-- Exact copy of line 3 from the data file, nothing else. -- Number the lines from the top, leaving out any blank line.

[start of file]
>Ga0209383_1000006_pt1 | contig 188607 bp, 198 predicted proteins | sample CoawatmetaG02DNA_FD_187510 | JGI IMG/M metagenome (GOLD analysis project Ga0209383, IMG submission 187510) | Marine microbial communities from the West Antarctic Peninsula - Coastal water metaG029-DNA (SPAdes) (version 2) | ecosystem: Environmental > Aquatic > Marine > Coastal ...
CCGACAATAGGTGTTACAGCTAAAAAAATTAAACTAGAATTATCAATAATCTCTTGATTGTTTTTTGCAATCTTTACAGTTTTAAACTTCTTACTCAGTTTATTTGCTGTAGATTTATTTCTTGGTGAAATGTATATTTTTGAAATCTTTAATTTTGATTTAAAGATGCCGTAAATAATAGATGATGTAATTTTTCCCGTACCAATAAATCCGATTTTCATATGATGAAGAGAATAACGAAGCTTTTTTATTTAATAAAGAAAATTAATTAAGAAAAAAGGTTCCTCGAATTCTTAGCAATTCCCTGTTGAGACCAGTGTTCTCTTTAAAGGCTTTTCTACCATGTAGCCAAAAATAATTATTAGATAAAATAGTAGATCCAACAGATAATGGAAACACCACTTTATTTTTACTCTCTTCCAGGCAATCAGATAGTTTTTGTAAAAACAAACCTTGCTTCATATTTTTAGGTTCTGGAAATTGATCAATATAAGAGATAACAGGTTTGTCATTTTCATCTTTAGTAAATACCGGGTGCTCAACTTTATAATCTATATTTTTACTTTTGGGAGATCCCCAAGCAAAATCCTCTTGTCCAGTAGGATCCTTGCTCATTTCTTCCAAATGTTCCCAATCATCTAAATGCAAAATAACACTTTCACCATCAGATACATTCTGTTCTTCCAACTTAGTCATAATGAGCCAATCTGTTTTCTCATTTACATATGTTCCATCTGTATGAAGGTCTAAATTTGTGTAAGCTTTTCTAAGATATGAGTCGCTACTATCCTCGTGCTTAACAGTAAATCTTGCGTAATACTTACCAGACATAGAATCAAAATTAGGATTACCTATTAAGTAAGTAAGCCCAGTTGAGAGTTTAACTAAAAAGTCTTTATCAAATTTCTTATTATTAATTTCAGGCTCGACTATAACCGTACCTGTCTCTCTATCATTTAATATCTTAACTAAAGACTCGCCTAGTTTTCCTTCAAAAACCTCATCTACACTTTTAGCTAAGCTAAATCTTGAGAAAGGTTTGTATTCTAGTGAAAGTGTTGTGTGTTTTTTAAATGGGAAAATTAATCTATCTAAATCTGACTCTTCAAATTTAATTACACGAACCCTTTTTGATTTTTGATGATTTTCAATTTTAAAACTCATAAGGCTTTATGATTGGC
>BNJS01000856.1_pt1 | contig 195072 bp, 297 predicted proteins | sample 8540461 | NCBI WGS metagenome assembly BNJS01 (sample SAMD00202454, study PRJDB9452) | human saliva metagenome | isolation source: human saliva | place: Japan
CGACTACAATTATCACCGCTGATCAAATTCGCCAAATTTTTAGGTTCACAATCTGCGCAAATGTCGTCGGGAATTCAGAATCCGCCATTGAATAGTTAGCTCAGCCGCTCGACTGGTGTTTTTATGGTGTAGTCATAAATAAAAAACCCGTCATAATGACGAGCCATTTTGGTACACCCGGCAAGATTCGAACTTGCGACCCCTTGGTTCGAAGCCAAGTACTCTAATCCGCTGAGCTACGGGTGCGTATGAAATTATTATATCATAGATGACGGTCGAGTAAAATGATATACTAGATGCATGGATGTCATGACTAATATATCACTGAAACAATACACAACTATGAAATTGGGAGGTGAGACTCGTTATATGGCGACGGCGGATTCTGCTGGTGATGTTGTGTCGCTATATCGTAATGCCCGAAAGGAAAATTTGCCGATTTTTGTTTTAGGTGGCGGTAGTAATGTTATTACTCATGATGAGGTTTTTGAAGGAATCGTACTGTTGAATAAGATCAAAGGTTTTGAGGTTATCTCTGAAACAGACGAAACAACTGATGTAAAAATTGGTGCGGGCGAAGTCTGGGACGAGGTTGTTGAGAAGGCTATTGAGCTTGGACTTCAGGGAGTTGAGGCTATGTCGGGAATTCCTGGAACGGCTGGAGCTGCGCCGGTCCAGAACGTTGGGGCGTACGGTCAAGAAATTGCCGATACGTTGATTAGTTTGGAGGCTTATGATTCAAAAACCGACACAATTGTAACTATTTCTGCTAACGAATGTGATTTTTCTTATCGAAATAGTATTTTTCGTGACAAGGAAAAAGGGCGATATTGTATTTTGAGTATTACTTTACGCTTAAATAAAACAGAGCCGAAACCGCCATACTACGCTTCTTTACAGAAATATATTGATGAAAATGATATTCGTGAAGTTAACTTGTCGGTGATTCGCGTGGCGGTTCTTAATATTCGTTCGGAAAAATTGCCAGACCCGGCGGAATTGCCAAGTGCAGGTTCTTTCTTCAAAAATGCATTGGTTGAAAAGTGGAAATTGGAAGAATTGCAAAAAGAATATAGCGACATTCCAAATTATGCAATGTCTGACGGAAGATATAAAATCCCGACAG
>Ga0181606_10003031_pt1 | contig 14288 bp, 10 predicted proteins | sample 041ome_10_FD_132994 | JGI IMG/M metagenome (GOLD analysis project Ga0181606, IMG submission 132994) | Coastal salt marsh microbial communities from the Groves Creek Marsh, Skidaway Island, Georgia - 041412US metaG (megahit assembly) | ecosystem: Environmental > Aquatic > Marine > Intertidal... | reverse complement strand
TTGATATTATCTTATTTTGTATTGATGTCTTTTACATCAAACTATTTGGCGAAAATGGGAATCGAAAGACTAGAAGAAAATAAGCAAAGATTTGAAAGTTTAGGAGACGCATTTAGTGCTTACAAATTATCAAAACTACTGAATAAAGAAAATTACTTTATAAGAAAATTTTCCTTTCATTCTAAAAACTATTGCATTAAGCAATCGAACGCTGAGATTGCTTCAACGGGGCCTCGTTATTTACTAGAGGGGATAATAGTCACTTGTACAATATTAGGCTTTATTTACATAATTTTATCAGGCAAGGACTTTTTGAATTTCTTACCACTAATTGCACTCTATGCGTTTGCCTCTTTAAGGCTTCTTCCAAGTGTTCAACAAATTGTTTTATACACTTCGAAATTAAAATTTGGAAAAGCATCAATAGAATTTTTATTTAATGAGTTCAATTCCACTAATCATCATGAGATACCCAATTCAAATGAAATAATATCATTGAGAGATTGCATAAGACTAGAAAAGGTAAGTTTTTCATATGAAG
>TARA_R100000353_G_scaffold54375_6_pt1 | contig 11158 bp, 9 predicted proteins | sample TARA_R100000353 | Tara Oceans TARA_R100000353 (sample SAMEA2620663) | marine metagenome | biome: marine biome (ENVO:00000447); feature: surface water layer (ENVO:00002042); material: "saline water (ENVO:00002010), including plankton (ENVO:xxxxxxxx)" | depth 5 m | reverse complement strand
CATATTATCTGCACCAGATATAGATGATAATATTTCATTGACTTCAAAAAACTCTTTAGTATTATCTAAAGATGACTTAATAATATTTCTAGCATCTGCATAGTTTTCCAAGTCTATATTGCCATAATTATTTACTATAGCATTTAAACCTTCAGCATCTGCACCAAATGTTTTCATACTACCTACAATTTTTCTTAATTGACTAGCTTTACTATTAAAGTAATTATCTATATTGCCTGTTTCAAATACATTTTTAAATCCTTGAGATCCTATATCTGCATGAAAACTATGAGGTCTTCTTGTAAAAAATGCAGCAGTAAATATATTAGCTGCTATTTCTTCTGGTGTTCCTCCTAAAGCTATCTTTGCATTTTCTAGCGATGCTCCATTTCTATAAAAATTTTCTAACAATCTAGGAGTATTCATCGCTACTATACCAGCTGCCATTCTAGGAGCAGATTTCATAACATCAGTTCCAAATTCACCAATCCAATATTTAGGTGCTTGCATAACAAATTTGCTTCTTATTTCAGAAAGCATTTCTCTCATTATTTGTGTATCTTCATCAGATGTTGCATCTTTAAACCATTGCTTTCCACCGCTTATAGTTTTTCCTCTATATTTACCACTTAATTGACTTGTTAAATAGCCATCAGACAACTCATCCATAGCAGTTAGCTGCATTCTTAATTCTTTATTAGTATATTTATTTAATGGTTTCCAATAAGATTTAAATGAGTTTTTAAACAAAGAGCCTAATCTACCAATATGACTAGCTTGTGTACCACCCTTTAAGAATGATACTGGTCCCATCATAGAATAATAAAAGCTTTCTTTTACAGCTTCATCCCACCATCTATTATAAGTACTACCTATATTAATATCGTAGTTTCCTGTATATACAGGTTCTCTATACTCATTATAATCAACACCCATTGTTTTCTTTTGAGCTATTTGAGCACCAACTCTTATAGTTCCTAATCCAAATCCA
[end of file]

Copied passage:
>BNJS01000856.1_pt1 | contig 195072 bp, 297 predicted proteins | sample 8540461 | NCBI WGS metagenome assembly BNJS01 (sample SAMD00202454, study PRJDB9452) | human saliva metagenome | isolation source: human saliva | place: Japan